Also, I hadn't considered using Zoom but I'll look into it. Was it a much better price than the larger airlines?

Thanks so much for such a detailed trip report -- I'll definitely print it off and put it in my Going To France file!
hdm is offline  
Oct 2nd, 2006, 12:51 PM
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Hi, we bought the 4 day pass and it was too much finally - we felt guilty about not using it to it's best advantage although we did go see some museums and monuments we likely otherwise would've passed up. I much preferred the old 3 day pass myself. Also I was disappointed that the Branley wasn't included. I bought a ticket for L'Orangerie from FNAC but could easily have just used the pass for that museum. Live and learn i guess.
lucyp is offline  
Oct 2nd, 2006, 01:10 PM
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HDM, the number on VRBO is #30651 and there was no street noise. You punch in some numbers on a keypad to get into the building. You pass through a small lobby and out a set of doors into a garden area. There are 2 more sets of doors - 'our' apartment was through the second door near the end of the garden. So you're not on the street at all. The table on the terrace was definitely big enough to eat outside. I don't think it's the same one as in the picture - the table now has a blue ceramic tabletop and metal legs - really pretty. The terrace is actually much prettier than in the picture. The owner has another apartment in the same building, but it's not on the ground floor, and the terrace really appealed to me. I would definitely recommend it.

I thought Zoom was pretty reasonable. It came to about $650 each for our tickets, and that included our cancellation insurance with them, as well as a fee to pre-assign seats. During the flight, we were served the usual soft drink and pretzels, then a meal with wine (they came around with refills) and finally a sandwich about 1 1/2 hours before we landed.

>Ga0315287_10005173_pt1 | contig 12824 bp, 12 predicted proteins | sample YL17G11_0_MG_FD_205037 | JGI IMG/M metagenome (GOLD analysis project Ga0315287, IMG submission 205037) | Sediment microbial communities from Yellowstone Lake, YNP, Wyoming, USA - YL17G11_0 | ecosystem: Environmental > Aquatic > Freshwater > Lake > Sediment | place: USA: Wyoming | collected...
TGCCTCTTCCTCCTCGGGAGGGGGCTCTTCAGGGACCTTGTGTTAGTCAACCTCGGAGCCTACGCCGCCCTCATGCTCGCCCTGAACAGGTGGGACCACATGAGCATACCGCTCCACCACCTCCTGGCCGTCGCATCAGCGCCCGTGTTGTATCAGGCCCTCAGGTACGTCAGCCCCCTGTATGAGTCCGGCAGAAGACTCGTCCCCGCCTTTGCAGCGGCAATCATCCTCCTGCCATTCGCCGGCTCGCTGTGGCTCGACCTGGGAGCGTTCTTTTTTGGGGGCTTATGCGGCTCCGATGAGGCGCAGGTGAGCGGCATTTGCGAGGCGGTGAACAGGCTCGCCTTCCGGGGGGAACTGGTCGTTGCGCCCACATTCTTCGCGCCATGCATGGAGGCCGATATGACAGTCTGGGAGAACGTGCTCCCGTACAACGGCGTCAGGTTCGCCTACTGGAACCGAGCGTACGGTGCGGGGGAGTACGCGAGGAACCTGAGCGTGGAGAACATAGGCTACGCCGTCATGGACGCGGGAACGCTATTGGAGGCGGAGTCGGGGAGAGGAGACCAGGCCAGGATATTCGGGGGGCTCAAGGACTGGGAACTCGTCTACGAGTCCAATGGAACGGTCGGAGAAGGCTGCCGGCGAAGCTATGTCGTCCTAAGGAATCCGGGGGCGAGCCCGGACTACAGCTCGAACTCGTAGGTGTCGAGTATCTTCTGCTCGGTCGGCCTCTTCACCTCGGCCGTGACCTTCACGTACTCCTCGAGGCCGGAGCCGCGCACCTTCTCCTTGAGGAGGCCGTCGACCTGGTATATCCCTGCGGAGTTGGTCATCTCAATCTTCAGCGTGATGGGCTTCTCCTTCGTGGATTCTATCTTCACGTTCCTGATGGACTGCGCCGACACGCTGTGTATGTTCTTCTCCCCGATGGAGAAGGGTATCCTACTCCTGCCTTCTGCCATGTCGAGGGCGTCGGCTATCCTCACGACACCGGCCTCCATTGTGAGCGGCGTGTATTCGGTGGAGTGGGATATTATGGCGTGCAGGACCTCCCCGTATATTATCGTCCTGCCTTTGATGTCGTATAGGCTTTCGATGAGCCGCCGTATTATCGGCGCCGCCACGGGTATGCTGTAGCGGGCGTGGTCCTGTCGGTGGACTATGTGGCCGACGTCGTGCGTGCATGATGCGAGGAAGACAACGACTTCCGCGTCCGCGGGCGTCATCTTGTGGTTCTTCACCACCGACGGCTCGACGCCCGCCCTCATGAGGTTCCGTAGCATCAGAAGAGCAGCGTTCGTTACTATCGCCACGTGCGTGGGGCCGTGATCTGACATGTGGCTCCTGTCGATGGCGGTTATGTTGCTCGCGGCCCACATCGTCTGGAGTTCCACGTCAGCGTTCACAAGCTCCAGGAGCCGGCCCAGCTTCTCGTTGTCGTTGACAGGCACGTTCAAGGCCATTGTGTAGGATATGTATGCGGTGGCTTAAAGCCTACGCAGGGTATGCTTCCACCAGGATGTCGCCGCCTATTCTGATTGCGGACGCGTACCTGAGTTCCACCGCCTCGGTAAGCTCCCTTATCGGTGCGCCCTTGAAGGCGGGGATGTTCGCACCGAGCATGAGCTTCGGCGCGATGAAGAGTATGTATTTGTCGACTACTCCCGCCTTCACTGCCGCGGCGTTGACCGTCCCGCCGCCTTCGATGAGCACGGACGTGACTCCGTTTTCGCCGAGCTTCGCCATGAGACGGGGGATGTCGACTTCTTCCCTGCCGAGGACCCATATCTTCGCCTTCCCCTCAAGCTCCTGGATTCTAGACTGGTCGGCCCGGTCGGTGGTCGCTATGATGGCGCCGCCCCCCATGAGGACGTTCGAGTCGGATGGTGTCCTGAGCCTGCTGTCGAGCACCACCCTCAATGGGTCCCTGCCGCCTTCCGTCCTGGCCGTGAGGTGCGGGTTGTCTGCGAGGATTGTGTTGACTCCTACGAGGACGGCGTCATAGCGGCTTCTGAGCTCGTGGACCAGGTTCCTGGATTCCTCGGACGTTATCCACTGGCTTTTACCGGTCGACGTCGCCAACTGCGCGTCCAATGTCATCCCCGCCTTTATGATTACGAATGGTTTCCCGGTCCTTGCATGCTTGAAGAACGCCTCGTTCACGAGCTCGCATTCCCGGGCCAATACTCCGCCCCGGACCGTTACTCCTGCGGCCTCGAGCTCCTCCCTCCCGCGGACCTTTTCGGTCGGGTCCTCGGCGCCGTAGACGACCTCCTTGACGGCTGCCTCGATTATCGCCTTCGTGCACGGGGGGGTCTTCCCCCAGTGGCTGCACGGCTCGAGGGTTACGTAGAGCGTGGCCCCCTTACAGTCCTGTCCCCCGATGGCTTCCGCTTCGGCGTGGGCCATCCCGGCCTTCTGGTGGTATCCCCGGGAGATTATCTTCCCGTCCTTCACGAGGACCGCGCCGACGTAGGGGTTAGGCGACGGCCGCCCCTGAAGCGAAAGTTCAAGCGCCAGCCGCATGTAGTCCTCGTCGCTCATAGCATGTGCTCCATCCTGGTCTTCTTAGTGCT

As I said, they actually left on time - that never seems to happen with Air Canada! For the past few months, I've been flying weekly to Montreal and have given up on AC - I usually fly Westjet.

Lucyp, the Branly was one museum I would have liked to see. Based on the posters at the airport, it looks great. We also thought of L'Orangerie, but by that point, I really couldn't face it!
SusanInToronto is offline  
Oct 2nd, 2006, 01:17 PM
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Susan,

Wonderful trip report. Thanks for sharing it with us. We have been to Paris twice, in 2002 and in May 2006, and we ALREADY want to return! We are very interested in renting an apartment next time and yours looks appealing.

Was there smoking allowed in the apartment?

Thanks again!
dwzemens is offline  
Oct 2nd, 2006, 01:28 PM
  #13  
hdm
 
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Thanks so much, Susan, especially about the table -- the one in the picture wasn't very attractive. It's good to know about the quiet too.

One other question, unless I missed it somewhere, it doesn't say anything about air-conditioning on the listing. Do you remember if there was AC?
hdm is offline  
Oct 2nd, 2006, 01:36 PM
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Nice report Susan, concise and informative.

Would you recommend and/or stay in the same apartment again? If so, could we have the VRBO number.

Thanks again,

Nina
Nina66 is offline  
Oct 2nd, 2006, 01:52 PM
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Sorry about asking for the VRBO number - we all posted at about the same time.

Nina
Nina66 is offline  
Oct 2nd, 2006, 03:25 PM
  #16  
dcd
 
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Excellent report. Thanks for taking the time to share all the great info. We, too, didn't find one rude Parisian during our 9 days there this past spring. Welcome home!
dcd is offline  
Oct 2nd, 2006, 03:43 PM
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I would definitely recommend the apartment. It's like staying in someone's home - there's lots of original art, books, nice furniture, comfortable pillows for the bed. It didn't feel like a rental to us, although it's not fancy by any means. (I also just realize that I described it as a 'new' building - I meant 'newer'.)

There's no A/C in the apartment, but there's a ceiling fan (operated with a remote control) in the bedroom.

We've rented places before through VRBO (a casita in Sayulita, Mexico). For me, an apartment is definitely preferable to a hotel if you're going to be in a place for a week or so.
SusanInToronto is offline  
Oct 2nd, 2006, 03:45 PM
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Great report. And perfect timing, I am going to paris for the first time at the end of the month. The term I like to use is 'arted out'.

Tom
TRSW is offline  
Oct 2nd, 2006, 06:52 PM
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Thanks for the trip report! I am adding your apartment to my Paris notes for my next trip there. I love having a terrace!